The Process of Pulling Teeth
When someone says, “It’s like pulling teeth,” they are generally referring to a troublesome task of trying to do something difficult and frustrating.
We have a feeling that this idiom has origins in the early days of dentistry, where anesthetic/anesthesia options were very limited, along with the comprehensive knowledge of dentistry utilized today. There is some truth to this idiom, as dental extraction — a process by which an entire tooth is removed from your jaw — is viewed as a last resort for teeth that can’t be saved because of decay, damage or the possible negative impact on other teeth, as a result of infection or growth.
As it turns out, modern science and technology can’t save that which is irreversible.
Sometimes, teeth are just that bad. As a result, they’ve gotta go…
A Dental Extraction Duo
According to Colgate, there are two possible categories assigned to a tooth extraction. Each designation is based on whether the impacted tooth is visible or not.
- Simple extraction: a procedure defined by whether a tooth is visible. For this type of extraction, your dentist will typically use a tool called a dental elevator, which loosens the tooth before relying on forceps to remove the tooth. Easy and straight-forward. A simple extraction.
- Surgical extraction: a more complex procedure than their counterpart, surgical extractions are for teeth that haven’t come in yet, but are visible via x-ray fluorescence. Wisdom teeth are a great example of a common surgical extraction.
Depending on the type of extraction involved, you will be given an anesthetic, either local or general, before the procedure. After that, your dentist uses the aforementioned surgical tools to assist with the complete removal of an entire tooth from your jaw. Needless to say, you may feel a bit of pressure, but the procedure shouldn’t be painful.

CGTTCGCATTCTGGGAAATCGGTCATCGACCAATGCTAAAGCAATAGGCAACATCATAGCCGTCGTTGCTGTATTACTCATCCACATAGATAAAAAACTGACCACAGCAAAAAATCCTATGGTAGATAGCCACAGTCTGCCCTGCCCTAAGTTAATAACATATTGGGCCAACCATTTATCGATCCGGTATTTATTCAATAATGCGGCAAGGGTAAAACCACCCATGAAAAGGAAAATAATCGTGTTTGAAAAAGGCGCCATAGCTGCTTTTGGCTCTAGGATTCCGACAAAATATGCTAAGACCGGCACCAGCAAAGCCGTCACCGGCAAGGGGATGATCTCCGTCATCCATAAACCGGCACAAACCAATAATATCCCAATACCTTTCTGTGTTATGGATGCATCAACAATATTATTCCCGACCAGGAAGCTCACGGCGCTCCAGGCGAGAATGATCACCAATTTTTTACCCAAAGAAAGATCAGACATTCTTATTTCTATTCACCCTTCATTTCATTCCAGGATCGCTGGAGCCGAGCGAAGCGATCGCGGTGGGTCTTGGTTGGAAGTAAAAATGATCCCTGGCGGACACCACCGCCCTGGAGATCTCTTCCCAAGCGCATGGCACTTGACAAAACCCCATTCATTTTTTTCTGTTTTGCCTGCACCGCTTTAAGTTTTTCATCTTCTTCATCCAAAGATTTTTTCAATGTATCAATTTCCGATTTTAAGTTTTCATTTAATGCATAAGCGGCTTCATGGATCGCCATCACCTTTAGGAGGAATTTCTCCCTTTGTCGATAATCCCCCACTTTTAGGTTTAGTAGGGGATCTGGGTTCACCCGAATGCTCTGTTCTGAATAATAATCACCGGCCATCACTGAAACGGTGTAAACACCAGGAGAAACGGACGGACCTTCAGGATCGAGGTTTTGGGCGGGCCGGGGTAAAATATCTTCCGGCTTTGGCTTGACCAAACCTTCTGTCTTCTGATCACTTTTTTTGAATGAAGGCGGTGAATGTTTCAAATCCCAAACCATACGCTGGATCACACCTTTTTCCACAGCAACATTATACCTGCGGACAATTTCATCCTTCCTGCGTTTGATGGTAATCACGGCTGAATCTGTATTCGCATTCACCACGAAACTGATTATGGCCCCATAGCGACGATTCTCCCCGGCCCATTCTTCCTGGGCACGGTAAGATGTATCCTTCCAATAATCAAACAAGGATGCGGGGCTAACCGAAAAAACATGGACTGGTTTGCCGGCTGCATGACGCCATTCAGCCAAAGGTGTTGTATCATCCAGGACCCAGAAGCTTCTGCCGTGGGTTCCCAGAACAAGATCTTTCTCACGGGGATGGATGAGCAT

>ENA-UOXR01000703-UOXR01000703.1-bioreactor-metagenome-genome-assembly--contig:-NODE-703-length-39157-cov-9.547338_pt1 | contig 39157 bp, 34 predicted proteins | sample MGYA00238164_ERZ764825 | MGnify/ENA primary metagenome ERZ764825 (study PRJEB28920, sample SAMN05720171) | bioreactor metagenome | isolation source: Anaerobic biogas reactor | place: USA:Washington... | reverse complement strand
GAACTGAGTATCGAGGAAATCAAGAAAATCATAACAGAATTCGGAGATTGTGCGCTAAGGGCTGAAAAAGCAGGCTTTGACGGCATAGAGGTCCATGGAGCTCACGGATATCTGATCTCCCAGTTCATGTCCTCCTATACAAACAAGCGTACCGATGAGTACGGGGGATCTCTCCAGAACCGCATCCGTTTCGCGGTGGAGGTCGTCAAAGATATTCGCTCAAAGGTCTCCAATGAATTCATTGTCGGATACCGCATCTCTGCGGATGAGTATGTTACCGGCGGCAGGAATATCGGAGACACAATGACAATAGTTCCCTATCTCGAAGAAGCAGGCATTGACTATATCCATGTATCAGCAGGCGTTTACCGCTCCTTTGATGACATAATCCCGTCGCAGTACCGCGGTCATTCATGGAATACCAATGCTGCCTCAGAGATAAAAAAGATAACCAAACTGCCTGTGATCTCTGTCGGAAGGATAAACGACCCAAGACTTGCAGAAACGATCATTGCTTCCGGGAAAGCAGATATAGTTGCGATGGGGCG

After the extraction, as cited by Healthline, your dentist will discuss pain management options with you.
For those of you who have yet to quit smoking, it is imperative that you do not smoke while your gum tissue is healing. Doing so could result in a dry socket, which will be painful to manage while your body is already working to recuperate. And as much as you may want to avoid doing so, you do still need to continue brushing and flossing your teeth daily. Just avoid any tender tissues around the extraction site.
Ultimately, modern dentistry has made pulling teeth as we know it today much less like “pulling teeth,” if you know what we mean.
Like all dental issues, prolonging the dental extraction process will only make matters worse. Don’t complicate an existing problem by attempting to ignore it. Call Crown Dental at 603-521-7739, and let Dr. Chen determine your need for a possible extraction.